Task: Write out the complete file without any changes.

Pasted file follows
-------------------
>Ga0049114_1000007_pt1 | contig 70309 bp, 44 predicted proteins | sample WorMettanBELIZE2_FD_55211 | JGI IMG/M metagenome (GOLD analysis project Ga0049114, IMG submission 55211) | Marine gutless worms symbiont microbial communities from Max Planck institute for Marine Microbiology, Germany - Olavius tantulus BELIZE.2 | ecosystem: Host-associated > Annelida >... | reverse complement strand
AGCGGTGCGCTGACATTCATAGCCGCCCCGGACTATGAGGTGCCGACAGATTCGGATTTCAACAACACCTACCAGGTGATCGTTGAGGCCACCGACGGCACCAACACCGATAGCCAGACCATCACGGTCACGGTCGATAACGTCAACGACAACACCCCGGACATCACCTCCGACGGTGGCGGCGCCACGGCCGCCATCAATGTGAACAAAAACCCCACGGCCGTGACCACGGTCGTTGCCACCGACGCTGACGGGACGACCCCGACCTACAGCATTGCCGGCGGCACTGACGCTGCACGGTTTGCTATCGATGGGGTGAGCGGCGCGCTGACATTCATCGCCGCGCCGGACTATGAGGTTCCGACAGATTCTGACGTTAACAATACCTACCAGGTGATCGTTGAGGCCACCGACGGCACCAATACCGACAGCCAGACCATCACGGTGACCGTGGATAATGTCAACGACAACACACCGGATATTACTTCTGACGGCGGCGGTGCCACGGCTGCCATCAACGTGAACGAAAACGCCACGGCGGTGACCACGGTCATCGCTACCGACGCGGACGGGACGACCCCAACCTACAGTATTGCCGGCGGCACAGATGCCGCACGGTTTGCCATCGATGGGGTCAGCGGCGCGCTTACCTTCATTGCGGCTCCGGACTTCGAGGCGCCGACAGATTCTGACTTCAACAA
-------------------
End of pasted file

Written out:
>Ga0049114_1000007_pt1 | contig 70309 bp, 44 predicted proteins | sample WorMettanBELIZE2_FD_55211 | JGI IMG/M metagenome (GOLD analysis project Ga0049114, IMG submission 55211) | Marine gutless worms symbiont microbial communities from Max Planck institute for Marine Microbiology, Germany - Olavius tantulus BELIZE.2 | ecosystem: Host-associated > Annelida >... | reverse complement strand
AGCGGTGCGCTGACATTCATAGCCGCCCCGGACTATGAGGTGCCGACAGATTCGGATTTCAACAACACCTACCAGGTGATCGTTGAGGCCACCGACGGCACCAACACCGATAGCCAGACCATCACGGTCACGGTCGATAACGTCAACGACAACACCCCGGACATCACCTCCGACGGTGGCGGCGCCACGGCCGCCATCAATGTGAACAAAAACCCCACGGCCGTGACCACGGTCGTTGCCACCGACGCTGACGGGACGACCCCGACCTACAGCATTGCCGGCGGCACTGACGCTGCACGGTTTGCTATCGATGGGGTGAGCGGCGCGCTGACATTCATCGCCGCGCCGGACTATGAGGTTCCGACAGATTCTGACGTTAACAATACCTACCAGGTGATCGTTGAGGCCACCGACGGCACCAATACCGACAGCCAGACCATCACGGTGACCGTGGATAATGTCAACGACAACACACCGGATATTACTTCTGACGGCGGCGGTGCCACGGCTGCCATCAACGTGAACGAAAACGCCACGGCGGTGACCACGGTCATCGCTACCGACGCGGACGGGACGACCCCAACCTACAGTATTGCCGGCGGCACAGATGCCGCACGGTTTGCCATCGATGGGGTCAGCGGCGCGCTTACCTTCATTGCGGCTCCGGACTTCGAGGCGCCGACAGATTCTGACTTCAACAA